A security breach may have cost reigning Formula 1 world champion Max Verstappen yesterday an esports championship win, and he’s not happy.
Verstappen was competing in the biggest esports event in endurance racing, the 24 Hours of Le Mans Virtual. The competition sees his FIA drivers in the real world compete against top esports players for a total prize pool of US$250,000.
A five-round championship that culminates in a live 24-hour finale is coming to a sour end after Verstappen, who was leading the race by over a minute, was kicked out of the game and disconnected due to a server issue .
By the time he was finally able to get back on track, Verstappen had fallen back to 17th.
Over the next hour, Verstappen tried to regain the lead, but could only fight back to 14th, two laps behind the leaders.
Perhaps unsurprisingly under the circumstances, Verstappen decided to quit the race and was outraged online about how the virtual event was organized.
“This is the last time I will be in… Honestly, this is a joke. You can’t call this an event. I’m going to uninstall the game.It’s good.It frees up a little space on my PC anyway.I hope everyone uninstalls the game.”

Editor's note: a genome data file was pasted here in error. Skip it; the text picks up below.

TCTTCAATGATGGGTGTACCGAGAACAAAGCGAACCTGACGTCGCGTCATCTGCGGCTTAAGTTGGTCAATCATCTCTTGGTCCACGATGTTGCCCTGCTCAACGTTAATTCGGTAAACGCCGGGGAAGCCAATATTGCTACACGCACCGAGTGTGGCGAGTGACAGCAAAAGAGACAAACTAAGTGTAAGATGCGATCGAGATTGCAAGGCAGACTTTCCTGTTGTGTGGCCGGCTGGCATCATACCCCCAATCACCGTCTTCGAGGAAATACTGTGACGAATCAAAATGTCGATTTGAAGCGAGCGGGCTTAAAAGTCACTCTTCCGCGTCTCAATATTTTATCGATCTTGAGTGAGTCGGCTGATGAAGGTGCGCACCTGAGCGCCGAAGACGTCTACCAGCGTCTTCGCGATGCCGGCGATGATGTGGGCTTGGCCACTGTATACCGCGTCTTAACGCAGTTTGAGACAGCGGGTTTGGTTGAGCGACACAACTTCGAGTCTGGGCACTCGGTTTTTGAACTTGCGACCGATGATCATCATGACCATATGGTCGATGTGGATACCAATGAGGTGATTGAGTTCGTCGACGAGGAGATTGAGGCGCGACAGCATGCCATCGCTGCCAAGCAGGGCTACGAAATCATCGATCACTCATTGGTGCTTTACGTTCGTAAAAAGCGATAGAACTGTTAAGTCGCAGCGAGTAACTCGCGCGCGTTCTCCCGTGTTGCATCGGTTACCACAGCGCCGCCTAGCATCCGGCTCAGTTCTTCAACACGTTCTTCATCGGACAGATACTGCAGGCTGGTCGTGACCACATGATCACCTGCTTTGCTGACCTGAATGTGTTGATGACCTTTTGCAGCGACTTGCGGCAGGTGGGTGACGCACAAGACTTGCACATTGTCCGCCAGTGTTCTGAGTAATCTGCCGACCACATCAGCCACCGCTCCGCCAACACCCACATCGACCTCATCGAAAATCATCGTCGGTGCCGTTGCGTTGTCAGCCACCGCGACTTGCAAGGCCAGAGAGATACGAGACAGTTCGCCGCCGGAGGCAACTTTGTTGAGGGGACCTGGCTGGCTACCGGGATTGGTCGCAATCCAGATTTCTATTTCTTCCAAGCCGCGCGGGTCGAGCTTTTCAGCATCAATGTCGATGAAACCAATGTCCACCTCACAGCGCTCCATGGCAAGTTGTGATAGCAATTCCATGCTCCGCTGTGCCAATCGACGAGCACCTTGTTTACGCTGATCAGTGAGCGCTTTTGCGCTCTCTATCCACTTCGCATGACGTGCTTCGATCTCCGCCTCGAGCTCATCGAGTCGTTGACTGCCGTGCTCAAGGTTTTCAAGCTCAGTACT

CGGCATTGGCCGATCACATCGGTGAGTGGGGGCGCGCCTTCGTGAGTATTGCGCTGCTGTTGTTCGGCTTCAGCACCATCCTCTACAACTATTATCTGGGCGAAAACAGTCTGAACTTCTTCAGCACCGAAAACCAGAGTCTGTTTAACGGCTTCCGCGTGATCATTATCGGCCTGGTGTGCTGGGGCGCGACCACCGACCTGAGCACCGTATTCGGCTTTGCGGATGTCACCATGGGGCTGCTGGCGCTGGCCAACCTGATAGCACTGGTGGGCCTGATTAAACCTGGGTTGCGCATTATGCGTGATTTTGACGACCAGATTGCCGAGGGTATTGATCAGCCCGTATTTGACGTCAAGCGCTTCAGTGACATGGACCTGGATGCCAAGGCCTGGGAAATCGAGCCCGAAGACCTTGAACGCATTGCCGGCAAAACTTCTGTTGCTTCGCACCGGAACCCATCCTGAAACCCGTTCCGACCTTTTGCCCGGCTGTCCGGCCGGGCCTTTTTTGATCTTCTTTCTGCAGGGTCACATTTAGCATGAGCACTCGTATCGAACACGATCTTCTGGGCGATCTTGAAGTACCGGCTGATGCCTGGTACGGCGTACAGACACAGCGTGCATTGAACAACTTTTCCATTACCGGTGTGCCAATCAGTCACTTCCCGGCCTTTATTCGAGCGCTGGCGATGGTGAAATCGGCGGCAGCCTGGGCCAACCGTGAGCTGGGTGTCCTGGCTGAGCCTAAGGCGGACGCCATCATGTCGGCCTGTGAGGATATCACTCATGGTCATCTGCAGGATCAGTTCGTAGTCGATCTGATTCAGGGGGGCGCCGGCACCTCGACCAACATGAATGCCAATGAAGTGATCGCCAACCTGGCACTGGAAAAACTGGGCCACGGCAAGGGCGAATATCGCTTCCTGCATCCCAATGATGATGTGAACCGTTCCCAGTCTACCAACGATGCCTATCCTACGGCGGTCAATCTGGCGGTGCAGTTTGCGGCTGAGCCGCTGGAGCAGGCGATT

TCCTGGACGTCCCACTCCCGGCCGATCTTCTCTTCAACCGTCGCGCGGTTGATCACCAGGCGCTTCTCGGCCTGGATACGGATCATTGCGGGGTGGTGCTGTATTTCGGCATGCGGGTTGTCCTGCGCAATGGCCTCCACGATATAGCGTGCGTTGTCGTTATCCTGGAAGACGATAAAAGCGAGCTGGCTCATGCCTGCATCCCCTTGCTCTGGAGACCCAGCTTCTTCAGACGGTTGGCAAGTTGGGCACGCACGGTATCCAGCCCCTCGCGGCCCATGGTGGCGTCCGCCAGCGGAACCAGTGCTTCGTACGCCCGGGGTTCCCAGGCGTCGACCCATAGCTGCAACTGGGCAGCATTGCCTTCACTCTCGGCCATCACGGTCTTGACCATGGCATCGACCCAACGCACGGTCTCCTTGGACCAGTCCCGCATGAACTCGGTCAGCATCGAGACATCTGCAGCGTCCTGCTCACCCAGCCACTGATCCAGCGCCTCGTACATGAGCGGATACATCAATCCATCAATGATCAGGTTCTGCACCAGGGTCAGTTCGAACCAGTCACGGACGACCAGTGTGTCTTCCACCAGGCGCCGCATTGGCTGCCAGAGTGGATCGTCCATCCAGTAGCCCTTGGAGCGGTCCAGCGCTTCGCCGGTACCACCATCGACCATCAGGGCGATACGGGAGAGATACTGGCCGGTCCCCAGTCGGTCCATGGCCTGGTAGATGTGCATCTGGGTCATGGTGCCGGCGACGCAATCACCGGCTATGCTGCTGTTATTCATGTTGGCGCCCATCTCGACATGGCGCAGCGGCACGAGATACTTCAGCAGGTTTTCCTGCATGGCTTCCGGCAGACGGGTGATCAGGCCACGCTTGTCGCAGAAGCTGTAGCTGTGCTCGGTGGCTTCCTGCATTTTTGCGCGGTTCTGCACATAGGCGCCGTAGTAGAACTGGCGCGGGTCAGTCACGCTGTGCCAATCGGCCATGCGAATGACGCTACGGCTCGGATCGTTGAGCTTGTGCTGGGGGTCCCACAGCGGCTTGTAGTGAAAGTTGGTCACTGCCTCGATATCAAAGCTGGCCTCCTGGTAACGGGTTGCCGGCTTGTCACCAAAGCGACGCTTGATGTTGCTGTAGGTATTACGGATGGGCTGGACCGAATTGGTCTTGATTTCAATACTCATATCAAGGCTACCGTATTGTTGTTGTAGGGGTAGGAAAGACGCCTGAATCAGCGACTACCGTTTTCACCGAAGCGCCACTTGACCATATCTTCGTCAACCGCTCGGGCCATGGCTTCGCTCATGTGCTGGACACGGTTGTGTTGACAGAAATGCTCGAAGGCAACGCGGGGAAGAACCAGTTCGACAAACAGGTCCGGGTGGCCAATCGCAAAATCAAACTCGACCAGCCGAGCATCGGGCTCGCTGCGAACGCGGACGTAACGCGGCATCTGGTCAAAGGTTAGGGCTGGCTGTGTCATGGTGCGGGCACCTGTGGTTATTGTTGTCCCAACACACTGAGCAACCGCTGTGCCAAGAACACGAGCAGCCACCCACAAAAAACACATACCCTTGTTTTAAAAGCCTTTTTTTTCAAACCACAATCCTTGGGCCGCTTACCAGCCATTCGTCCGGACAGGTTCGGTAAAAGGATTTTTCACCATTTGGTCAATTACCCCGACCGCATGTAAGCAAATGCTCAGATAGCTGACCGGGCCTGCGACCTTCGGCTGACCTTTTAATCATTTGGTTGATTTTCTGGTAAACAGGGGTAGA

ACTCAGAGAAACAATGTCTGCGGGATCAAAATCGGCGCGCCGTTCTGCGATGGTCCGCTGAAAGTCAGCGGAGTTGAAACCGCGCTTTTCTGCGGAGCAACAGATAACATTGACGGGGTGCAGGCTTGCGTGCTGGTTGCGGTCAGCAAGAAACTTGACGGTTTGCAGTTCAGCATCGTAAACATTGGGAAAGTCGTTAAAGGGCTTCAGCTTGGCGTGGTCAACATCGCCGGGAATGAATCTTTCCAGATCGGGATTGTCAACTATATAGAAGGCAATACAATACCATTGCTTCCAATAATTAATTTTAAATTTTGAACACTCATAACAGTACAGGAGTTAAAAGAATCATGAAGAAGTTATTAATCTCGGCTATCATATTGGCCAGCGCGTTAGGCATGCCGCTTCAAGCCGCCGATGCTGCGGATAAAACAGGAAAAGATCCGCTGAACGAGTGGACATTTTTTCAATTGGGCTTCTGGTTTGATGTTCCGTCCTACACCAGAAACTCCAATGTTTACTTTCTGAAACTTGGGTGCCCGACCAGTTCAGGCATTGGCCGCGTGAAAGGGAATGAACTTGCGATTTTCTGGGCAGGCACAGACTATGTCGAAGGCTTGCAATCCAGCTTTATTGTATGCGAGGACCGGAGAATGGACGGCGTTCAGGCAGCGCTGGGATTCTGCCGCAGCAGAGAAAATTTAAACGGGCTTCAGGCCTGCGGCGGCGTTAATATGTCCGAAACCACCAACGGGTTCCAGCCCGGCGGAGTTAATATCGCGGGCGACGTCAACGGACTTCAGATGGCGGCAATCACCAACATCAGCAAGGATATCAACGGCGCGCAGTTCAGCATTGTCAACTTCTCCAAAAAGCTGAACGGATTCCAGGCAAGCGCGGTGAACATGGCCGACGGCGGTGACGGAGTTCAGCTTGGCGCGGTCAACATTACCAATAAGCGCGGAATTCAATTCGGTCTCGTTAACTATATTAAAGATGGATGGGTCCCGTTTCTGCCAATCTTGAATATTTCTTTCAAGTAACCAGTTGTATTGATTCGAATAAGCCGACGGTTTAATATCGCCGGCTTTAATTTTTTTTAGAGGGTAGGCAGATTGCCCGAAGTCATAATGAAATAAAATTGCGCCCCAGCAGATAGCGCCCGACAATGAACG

Verstappen said he would have better chances of winning if he went to a Las Vegas casino.
Several other drivers reportedly experienced similar problems while competing in the race. I was admitting that
We are currently taking the necessary steps to increase security and aim to resume racing as soon as possible.
You may be thinking, “What’s wrong with just a game?” But the truth is, esports is big business. Creating and organizing video game tournaments and sponsoring millions of dollars Significant amounts of money are spent in connection with contracts and gambling.
Whether extorting a ransom from virtual tournament organizers or simply intending to prank, esports events inevitably become the target of distributed denial of service (DDoS) attacks against game servers.